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|Title: ||Insecticide resistance in malaria vectors in Kumasi, Ghana|
|Authors: ||Baffour-Awuah, Sandra|
Sylverken, Augustina Angelina
Dieudonné, Soma Diloma
|Issue Date: ||7-Dec-2016|
|Publisher: ||BioMed Central|
|Citation: ||Baffour-Awuah et al. Parasites & Vectors (2016) 9:633. Insecticide resistance in malaria vectors in Kumasi, Ghana. DOI 10.1186/s13071-016-1923-5|
|Abstract: ||Background: There have been recent reports of surge in resistance to insecticides in pocketed areas in Ghana
necessitating the need for information about local vector populations and their resistance to the insecticides approved by
the World Health Organization (WHO). We therefore studied a population of malaria vectors from Kumasi in the Ashanti
Region of Ghana and their resistance to currently used insecticides. We conducted susceptibility tests to the four major
classes of insecticides by collecting larvae of anopheline mosquitoes from several communities in the region. Surviving
adults from these larvae were then subjected to the WHO-approved susceptibility tests and characterization of
knockdown resistance and acetylcholinesterase mutant genes.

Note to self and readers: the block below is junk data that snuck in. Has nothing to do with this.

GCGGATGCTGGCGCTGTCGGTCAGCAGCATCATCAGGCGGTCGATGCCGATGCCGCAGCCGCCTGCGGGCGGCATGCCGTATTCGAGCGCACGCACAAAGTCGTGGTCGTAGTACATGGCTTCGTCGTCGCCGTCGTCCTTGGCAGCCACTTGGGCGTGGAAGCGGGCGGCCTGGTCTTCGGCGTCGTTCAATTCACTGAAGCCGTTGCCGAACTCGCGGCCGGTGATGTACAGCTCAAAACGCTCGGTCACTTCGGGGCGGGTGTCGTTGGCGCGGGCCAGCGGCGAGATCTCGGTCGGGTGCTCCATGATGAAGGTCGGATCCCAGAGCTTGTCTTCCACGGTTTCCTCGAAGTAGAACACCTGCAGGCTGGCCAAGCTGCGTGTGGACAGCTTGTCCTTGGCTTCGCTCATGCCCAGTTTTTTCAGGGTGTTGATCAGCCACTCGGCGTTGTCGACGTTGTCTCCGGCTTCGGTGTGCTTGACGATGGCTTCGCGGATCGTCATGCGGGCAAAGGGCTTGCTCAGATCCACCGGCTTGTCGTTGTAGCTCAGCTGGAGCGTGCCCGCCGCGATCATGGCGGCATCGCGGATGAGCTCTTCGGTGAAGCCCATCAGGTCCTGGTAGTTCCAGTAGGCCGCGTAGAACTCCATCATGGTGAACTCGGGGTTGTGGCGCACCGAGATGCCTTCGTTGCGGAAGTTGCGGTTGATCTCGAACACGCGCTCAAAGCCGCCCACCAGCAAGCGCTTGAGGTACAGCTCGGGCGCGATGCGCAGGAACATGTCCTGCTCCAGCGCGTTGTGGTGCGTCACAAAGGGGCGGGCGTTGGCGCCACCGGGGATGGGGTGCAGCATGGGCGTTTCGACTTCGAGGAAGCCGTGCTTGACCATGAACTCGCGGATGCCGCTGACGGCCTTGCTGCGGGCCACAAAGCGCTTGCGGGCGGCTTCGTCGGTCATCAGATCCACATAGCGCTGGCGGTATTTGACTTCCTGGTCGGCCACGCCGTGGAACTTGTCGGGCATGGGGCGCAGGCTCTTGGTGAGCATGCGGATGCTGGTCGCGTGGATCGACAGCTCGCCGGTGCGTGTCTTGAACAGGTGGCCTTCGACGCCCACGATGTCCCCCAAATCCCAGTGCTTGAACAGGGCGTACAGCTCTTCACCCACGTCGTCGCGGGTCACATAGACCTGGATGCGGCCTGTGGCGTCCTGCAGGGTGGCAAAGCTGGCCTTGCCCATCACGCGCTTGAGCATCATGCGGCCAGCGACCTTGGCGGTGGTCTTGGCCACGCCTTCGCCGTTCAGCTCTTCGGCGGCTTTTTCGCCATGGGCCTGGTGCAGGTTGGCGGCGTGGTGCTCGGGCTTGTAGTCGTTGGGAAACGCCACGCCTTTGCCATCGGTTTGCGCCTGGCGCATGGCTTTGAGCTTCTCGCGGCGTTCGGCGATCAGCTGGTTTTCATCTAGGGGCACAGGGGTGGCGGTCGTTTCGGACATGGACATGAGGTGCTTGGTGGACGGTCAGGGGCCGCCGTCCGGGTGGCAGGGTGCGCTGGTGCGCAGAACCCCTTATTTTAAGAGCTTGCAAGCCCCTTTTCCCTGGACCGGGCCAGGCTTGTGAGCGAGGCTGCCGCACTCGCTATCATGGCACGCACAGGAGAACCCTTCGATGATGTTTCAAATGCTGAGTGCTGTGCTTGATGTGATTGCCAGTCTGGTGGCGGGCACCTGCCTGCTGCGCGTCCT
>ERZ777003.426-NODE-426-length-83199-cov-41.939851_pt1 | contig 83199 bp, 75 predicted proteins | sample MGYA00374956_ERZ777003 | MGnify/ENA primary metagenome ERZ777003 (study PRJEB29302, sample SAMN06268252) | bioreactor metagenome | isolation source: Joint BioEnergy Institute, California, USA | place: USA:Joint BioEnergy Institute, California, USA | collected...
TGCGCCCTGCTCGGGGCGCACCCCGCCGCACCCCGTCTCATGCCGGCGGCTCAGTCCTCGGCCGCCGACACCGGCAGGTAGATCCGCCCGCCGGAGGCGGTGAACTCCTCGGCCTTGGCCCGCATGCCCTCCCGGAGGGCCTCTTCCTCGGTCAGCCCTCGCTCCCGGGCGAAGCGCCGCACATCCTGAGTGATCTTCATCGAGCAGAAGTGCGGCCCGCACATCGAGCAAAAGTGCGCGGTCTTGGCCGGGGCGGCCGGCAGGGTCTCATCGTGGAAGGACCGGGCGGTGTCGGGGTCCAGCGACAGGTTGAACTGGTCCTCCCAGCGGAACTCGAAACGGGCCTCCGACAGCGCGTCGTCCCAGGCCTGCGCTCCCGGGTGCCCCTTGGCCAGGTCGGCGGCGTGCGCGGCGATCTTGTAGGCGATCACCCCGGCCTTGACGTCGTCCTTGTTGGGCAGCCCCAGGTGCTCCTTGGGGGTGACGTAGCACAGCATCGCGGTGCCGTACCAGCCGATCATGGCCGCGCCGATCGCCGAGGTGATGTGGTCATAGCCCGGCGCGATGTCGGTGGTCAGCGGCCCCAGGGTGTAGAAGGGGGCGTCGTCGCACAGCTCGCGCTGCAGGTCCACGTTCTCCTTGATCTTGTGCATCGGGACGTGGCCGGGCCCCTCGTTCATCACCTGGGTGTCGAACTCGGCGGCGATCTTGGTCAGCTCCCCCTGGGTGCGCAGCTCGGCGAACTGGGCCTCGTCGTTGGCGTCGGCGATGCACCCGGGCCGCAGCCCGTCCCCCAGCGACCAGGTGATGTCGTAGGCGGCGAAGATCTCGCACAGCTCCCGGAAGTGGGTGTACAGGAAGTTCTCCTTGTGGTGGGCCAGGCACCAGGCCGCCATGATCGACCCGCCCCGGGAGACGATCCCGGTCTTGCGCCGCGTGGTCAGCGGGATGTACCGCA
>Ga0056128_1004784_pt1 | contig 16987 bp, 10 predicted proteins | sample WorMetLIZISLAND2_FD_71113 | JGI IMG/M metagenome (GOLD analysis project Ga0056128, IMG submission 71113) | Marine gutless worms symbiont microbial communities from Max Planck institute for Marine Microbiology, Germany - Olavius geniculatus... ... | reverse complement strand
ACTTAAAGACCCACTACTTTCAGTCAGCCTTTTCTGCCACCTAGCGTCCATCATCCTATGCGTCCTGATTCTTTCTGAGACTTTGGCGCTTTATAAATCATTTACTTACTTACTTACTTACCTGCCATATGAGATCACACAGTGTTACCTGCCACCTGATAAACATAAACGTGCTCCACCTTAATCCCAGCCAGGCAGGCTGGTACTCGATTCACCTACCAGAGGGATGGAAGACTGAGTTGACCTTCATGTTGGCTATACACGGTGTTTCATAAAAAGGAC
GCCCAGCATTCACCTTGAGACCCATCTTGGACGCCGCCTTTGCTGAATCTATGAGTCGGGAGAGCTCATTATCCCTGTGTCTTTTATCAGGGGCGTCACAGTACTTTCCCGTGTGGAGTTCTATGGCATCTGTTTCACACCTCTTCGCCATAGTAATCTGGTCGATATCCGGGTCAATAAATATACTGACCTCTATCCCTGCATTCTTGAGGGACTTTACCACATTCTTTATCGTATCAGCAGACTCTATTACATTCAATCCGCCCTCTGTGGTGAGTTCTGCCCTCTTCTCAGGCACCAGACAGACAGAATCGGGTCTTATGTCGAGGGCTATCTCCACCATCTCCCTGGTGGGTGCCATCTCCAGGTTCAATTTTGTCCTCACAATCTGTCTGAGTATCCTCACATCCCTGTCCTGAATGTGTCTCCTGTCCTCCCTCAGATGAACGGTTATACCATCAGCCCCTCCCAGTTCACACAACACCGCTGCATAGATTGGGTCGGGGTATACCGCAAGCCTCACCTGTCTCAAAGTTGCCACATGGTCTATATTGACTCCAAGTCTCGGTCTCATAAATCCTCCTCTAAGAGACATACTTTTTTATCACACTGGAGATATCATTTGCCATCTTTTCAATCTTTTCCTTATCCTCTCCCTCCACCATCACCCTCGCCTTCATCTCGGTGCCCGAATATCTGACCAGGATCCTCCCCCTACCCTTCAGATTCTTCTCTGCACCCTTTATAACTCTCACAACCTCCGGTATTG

Results: Out of 619 Anopheles specimens sampled, 537 (87%) were identified as Anopheles gambiae (sensu stricto),
which was also the species with the lowest knockdown resistance mutant gene, 61% (P = 0.017). Knockdown resistance
mutant gene was as high as 91% in An. coluzzii. Mosquitoes collected showed susceptibility ranging from 98–100% to
organophosphates, 38–56% to carbamates and 15–47% and 38–46% to pyrethroids and organochlorides, respectively.
The knockdown resistance mutation frequency of Anopheles gambiae (sensu lato) mosquitoes that were exposed to
both pyrethroids and organochlorides was 404 (65%). Acetylcholinesterase mutant gene was not found in this
population of vectors.
Conclusion: Our study shows that pyrethroids have the highest level of resistance in the population of mosquito vectors
studied probably due to their frequent use, especially in impregnation of insecticide-treated nets and in insecticides used
to control pests on irrigated vegetable farms. We recommend studies to monitor trends in the use of all insecticides and
of pyrethroids in particular.|
|Description: ||An article published by BioMed Central and also available at DOI 10.1186/s13071-016-1923-5|
|Appears in Collections:||College of Science|
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